G. alba and G. microrhyncha have more conventional tern bill shapes with the culmen and gonys roughly parallel, then tapering to a very sharp awl-like tip (sharper in microrhyncha; Figs. 1b, 3). The inconspicuous gonydeal angle is set further back on the mandible. The insertion line of the maxilla is deeply bowed downward rather than straight. In microrhyncha, the feathers may extend into the nasal groove, often to an acute point, but in alba the forward protrusion is rounded (Fig. 3). From above or from in front, these insertion lines inscribe a rounded, shallow letter W, with the midpoint indenting the forehead (Fig. 2b; see video ML 201638871 for alba). Similarly, the base of the mandible is indented by a forward protrusion of feathers rather than squared off. This bill shape is conspicuously different, even at a distance, from the dagger-like bill of candida (Pratt et al. 1987, Morris & Beaman 2017; Figs. 1, 5). In alba and microrhyncha, the bill is entirely black, sometimes with a ‘trace of blue at base’ (Pratt et al. 1987: 187) in microrhyncha (often difficult to discern in photographs because of problematic light conditions). Note, however, that blue bill colour in microrhyncha could result from hybridisation with candida as discussed below. Although the bills of alba and microrhyncha are similar in general shape (alba somewhat thicker at the base) they differ strikingly in size, with alba the largest and microrhyncha the smallest in the genus (Fig. 3). Both have concave forehead profiles.
The bill bases of downy Gygis chicks resemble each other more than their respective adults but are by no means identical (Figs. 3, 6h; for image of same age microrhyncha, see ML 198094251; and for alba see video ML 201638871). By the time contour feathers start to emerge, the characteristic adult configuration of each species begins to take form, and adult base contour is achieved by the time juvenile plumage is complete (Fig. 4).
Certain plumage differences accompany the three Gygis bill morphotypes. In alba and candida, the shafts of the outer 3–4 primaries and the rectrices are darkly pigmented, sometimes on both surfaces. In microrhyncha, these feathers are immaculate or only the outermost primary has a dark shaft, and usually on the upper surface alone. All have black around the eye, thicker in front and behind it, the rest covering only about half of the feathered eye-ring, but the eye-ring of microrhyncha is broader, enhancing the endearing large-eyed appearance for which the genus is well known. The most noticeable morphological difference in flight is the shape of the tail. In candida and alba, the tail is deeply forked, usually with the outermost rectrix longest (Fig. 5a). The tail fork is much shallower in microrhyncha with the outer two rectrices often shorter than the third, so that the fork disappears entirely when the tail is spread and it becomes almost spoon-shaped (Fig. 5b). In flight (Figs. 1c–d, 5) the wings of candida also look slightly longer and narrower than those of microrhyncha.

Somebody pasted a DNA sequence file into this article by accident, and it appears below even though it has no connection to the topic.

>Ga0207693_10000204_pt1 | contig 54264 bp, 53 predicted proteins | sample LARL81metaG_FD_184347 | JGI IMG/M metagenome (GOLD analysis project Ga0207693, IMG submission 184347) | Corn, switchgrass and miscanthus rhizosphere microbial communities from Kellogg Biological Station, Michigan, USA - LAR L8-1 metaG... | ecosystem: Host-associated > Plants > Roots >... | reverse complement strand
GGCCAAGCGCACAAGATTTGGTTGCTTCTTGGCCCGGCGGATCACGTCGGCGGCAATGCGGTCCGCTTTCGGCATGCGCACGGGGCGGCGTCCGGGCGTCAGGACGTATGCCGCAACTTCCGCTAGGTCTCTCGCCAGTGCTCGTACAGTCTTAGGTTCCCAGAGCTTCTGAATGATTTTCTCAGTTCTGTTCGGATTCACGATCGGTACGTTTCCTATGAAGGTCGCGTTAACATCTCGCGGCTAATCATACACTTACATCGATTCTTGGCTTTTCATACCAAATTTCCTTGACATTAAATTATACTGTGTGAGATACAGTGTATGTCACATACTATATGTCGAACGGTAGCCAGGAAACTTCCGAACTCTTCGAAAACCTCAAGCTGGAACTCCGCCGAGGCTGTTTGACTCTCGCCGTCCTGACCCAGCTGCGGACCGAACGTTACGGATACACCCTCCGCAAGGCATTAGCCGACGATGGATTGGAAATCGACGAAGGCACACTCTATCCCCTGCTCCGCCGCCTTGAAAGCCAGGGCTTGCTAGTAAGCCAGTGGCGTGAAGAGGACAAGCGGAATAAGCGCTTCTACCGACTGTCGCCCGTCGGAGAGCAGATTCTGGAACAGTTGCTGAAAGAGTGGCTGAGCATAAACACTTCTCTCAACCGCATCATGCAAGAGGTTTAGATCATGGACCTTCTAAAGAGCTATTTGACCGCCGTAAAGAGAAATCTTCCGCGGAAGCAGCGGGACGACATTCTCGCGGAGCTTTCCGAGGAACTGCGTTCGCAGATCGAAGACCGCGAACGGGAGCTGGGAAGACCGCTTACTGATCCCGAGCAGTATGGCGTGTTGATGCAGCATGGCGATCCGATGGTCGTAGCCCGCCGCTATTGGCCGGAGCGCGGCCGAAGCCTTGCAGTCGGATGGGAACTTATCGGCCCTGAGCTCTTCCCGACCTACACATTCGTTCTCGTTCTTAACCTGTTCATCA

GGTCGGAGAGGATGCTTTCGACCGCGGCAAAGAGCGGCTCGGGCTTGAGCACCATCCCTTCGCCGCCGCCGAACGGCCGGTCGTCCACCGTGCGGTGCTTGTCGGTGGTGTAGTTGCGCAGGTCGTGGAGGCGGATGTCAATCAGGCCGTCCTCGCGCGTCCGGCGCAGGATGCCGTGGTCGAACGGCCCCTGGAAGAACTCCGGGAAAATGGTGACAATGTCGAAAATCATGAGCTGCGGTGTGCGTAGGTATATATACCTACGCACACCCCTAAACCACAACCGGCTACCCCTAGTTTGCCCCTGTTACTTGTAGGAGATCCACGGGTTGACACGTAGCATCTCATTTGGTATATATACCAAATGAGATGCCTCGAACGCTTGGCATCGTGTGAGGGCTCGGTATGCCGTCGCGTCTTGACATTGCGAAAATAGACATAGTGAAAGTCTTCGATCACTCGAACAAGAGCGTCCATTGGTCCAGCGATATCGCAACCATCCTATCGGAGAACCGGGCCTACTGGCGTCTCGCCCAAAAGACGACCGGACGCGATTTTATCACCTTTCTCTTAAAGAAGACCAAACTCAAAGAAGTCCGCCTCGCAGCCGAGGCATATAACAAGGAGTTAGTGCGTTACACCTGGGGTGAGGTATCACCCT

Yeung et al. (2009), Cibois & Thibault (2009), and Thibault & Cibois (2017) overlook, or dismiss as trivial, these qualitative differences among Gygis (Wingate & Watson 1974, Olson 2005) perhaps because bill shape in particular is not easily revealed by use of conventional bill measurements (Baldwin et al. 1931), nor did they consider the possibility that bill shape and colour can be important potential isolating mechanisms (Pratt et al. 1987: 185–186, Pratt 2010). Some of these phenotypic differences were the basis for splitting G. microrhyncha, but enigmatically not G. candida, from G. alba by del Hoyo & Collar (2014) employing the Tobias et al. (2010) scoring system. However, this taxonomy is untenable if Olson (2005) is correct that G. alba and G. microrhyncha are sister taxa, as morphology suggests.
Hybridisation and genetic swamping
Olson (2005) suggested that microrhyncha fell victim to a rapidly expanding candida that replaced it over vast areas by genetic swamping. S. L. Olson (unpubl. data; pers. comm.) examined a series of specimens in the US National Museum (USNM; Smithsonian Institution, Washington DC) of both Pacific taxa, including some with intermediate characters that may be hybrids, collected in the 1920s and 1930s from the Line and Phoenix Islands, where only candida apparently occurs today. I also examined these specimens but made no detailed notes. I have found evidence that genetic swamping is ongoing in the remaining relictual range of microrhyncha. Traditionally, G. candida and G. microrhyncha have been said to be parapatric within the Marquesas Islands (Fig. 6), with candida on the northernmost large island, Hatutaa (in most older literature referred to as Hatutu), and the relictual population of microrhyncha in the rest of the archipelago (Pratt et al. 1987). But the situation is more complex and dynamic than that. In 1983, I examined specimens at the American Museum of Natural History (AMNH; New York) collected in the Marquesas by the Whitney South Seas Expedition in 1921–22. I categorised each specimen as candida or microrhyncha based on the qualitative bill differences described above. Among seven specimens taken on Hatutaa, five were typical of candida, but two (AMNH 194874 and 194888) were intermediate. Likewise, two (AMNH 220772 and 194881) of three specimens from neighbouring Eiao could not be identified by bill type. All other specimens from the Marquesas were typical microrhyncha (n = 39) except one specimen of candida (AMNH 194905) from Mohotani. Holyoak & Thibault (1984) reported that among 17 specimens (apparently including the seven I examined at AMNH) from Hatutaa, 13 were intermediate, three looked like candida, and one like microrhyncha. From nearby Eiao, the same authors found two intermediates and three typical microrhyncha. Ten specimens from Mohotani, much further south in the archipelago (Fig. 6), included three each resembling candida and microrhyncha and four intermediates. If their specimens included any collected after the early 1920s, those later specimens might provide evidence of progressive changes during the 20th century (or Holyoak & Thibault may simply have used different methods to categorise specimens).